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PCI-DSS Linux file storage network server with USB key authentication

Posted on 2011-10-14
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Hi,

I work for a major brand hotel and I wanted to implement a PCI-DSS compliant server were we can store credit card information that is faxed to us by that are a third party billing (such as if I wanted to pay for your room or was planning a meeting event). Since companies began PCI implementation, vendors have been faxing third party credit card authorizations for our guests which sometimes have a reservation made months in advance, which, from what I understand, means we can hold it "as long as necessary to obtain authorization" which could mean until the guest checks out or even 30 days after that because since we did not swipe the card, the transaction can be disputed and with out a an authorization form in which they state they agree to pay for some charges. So instead of locking up hundreds of documents (which we will for groups and events) for the numerous faxes we get I was thinking of a full encryption disk server and using truecrypt to encrypt the volume or file containing those documents. Two way authentication would Ideally consist of USB "keys" issued to only managers which, much like their money safety deposit box, they would be responsible for safe keeping. So they would have to type a password to get in the server and have the USB key to access those files. I would keep the master key and header in our vault (only 3 people know the combo, not including me) and change the key and reissue it every 30 days or when a usb device is lost. How would I go about doing this or is there an easier or more secure way to be compliant? Maybe I am over thinking this but USB keys would be cool. There would obviously be RAID (hardware and soft ware) and this would not be networked or even go on the net except for updates. I am just not sure I can do that in a liable manner with no data loss.

Thanks,

Art
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Question by:kaosmadness
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by:Rich Rumble
ID: 36974653
Keep it simple... TC doesn't use USB one-time pad's or traditional 2 factor authentication tokens. The issue with TC and sharing access is that each container(file/folder/drive) can be mounted using 1 and or 2 passwords and or keys only. There is no shared container. TC is able to make very strong encrypted containers, you can use a password only, a keyfile only and or a combination of the two. A keyfile is literally a file that is used as a "second password" if you will, this way you can avoid keyloggers and have a second form of encryption.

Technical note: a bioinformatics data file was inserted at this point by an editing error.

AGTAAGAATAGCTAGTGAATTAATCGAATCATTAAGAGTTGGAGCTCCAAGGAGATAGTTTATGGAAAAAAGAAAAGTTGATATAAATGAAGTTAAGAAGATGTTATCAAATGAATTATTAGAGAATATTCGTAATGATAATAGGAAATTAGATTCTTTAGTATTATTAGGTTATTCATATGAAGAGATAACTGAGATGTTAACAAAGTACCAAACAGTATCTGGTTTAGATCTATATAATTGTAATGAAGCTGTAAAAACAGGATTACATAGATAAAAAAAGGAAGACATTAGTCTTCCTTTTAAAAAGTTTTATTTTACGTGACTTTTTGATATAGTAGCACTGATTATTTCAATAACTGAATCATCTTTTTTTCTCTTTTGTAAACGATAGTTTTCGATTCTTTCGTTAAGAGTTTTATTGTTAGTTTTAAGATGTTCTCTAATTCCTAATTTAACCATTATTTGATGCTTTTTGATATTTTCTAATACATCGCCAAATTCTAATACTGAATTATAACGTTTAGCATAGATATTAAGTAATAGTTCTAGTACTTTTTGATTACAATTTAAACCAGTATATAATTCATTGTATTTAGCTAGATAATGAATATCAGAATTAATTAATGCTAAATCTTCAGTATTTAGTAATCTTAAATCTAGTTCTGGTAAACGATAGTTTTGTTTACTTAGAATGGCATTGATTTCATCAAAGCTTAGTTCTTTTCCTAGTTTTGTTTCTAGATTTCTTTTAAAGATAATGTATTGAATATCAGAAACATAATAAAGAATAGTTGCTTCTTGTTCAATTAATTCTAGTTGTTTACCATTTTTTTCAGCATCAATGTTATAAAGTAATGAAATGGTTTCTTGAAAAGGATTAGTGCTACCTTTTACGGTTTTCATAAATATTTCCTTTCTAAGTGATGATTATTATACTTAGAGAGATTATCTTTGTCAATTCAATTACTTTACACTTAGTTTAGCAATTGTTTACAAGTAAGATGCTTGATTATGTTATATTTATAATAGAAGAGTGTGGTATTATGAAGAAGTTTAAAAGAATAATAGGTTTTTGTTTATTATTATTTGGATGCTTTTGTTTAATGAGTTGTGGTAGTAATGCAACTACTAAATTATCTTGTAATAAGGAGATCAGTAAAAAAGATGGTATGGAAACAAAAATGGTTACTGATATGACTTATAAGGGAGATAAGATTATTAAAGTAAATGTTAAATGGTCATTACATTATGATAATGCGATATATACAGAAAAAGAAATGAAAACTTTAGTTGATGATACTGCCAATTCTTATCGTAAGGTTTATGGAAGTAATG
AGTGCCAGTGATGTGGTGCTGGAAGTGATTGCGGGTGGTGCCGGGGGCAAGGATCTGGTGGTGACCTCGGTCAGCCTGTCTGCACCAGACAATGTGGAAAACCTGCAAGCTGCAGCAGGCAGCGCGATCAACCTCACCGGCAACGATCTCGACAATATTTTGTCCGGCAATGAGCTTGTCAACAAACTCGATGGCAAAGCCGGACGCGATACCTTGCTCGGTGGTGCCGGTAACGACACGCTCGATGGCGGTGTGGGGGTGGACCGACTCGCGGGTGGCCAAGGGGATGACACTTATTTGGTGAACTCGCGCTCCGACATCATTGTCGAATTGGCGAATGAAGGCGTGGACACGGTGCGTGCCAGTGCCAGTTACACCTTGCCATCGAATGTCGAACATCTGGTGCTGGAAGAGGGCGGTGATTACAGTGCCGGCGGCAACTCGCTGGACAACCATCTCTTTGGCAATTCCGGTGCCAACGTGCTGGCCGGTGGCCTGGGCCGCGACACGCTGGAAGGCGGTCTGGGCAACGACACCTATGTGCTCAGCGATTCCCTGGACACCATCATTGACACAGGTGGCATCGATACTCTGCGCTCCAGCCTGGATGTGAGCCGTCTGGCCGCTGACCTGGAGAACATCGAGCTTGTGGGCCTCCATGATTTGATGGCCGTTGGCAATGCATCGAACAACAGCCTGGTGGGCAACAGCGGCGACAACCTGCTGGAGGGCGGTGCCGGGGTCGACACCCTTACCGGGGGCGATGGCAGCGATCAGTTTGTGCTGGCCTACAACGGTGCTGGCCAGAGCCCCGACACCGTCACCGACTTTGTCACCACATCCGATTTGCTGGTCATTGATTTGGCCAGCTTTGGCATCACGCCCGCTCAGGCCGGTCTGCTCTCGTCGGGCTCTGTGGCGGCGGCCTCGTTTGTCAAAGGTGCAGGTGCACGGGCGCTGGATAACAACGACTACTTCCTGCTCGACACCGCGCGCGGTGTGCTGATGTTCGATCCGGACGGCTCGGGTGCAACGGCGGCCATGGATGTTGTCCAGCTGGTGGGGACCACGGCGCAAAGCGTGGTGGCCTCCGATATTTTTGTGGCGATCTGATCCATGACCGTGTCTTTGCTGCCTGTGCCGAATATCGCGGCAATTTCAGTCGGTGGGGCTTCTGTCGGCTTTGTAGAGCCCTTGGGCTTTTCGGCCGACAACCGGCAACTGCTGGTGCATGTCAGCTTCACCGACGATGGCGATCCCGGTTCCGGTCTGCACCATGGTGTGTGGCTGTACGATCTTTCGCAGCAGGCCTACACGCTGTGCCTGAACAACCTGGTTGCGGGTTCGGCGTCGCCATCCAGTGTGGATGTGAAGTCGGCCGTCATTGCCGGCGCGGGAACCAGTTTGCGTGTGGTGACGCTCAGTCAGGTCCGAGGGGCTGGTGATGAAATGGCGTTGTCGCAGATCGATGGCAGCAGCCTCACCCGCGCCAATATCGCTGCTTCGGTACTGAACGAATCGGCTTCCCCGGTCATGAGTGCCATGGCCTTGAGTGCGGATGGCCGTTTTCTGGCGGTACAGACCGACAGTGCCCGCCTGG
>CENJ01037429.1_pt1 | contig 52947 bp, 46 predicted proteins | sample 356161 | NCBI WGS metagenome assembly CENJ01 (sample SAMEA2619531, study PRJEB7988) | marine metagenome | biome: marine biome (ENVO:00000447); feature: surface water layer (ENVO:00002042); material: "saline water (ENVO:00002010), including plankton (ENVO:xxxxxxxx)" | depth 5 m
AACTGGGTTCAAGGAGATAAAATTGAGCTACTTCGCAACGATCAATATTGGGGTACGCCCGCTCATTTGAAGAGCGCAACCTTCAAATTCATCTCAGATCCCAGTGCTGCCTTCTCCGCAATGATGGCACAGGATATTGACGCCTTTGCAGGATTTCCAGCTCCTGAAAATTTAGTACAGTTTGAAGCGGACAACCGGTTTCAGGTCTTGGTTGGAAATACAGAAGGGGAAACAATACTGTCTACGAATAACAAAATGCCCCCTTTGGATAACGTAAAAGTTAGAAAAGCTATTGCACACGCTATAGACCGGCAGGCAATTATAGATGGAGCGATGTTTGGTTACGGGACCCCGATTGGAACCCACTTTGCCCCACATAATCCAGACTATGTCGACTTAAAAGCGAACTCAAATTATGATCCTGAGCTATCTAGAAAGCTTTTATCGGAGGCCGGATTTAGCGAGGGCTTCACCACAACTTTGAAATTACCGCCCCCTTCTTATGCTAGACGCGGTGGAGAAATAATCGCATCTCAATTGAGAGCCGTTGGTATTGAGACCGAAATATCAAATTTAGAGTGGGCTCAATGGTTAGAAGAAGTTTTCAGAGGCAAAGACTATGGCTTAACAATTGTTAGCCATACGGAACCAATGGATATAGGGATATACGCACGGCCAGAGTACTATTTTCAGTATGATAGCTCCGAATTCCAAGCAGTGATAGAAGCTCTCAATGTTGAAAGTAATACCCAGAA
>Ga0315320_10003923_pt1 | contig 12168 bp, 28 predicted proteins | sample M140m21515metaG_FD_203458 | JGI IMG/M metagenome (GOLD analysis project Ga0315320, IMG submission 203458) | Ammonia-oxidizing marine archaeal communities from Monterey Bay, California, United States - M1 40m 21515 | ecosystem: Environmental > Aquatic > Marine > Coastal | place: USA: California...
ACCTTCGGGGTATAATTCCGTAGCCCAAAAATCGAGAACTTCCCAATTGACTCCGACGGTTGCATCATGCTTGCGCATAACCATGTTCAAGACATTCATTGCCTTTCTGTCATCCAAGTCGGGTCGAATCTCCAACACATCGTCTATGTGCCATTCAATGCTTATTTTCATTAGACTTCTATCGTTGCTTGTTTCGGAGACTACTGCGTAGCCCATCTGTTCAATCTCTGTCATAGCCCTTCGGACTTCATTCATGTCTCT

TC is cross platform so you can use any OS you like. But what all the above means is that you have to give out each person the same password and or the same keyfile as well, unless you make identical copies of the data, and store them each with unique passwords/keyfiles.
TC works by "mounting" a container, meaning you unlock it with your pass/keyfile, and that container appears as another drive on the PC. That means, that while that "drive" is mounted, anyone with rights to that "drive" can access it while it's mounted (aka unlocked). The data is only decrypted in memory, not on disk, so if power is lost all of a sudden while it was mounted, it's not accessable when rebooted because it needs to be mounted again (mounting stores the decryption keys in memory, and doesn't actually decrypt the data on disk)

Instead, I'd suggest faxing/sending the people a form that does give consent (a invoice they fill out, or one you "prefill out" except for the CC#), and storing those secuely. Of course they should sign it.
-rich
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by:kaosmadness
ID: 36977060
Thanks for the reply and your insight, I guess what I was saying is that we are already doing the fax/sending but because we get so many and because we have to store them for months at a time with variable charge amounts (most of the time we can pre-charge except for a deposit but in a banquet or meeting event this would be useless). So yes, I want only one machine, inaccessible to the network, in a locked office, turned off after business day is over that needs key and password, but I kinda wanted to do that at login/logon and screen saver access. Again, everyone would have USB keys (the same) but would be breaking the part of unique user authentication if more than one person access it. So maybe they can all have a login to Linux (different) and can all access the file, but mount it only with the key and password meeting both requirements of a two method authentication and unique user/password. IDK if I am over thinking this or if you know of an easier way. I don't understand why some stuff is being asked by the council but it is what it is.
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by:Rich Rumble
ID: 36977522
Depends, so I am assuming these are electronic faxes, tiff/doc/pdf types of files, or are you having to convert any of them from physical paper to electronic document?
Faxes, or physical CC data are barely covered in the 2.0 standard:
https://www.pcisecuritystandards.org/documents/pci_dss_v2.pdf (Requirement 9)
9.6 Physically secure all media.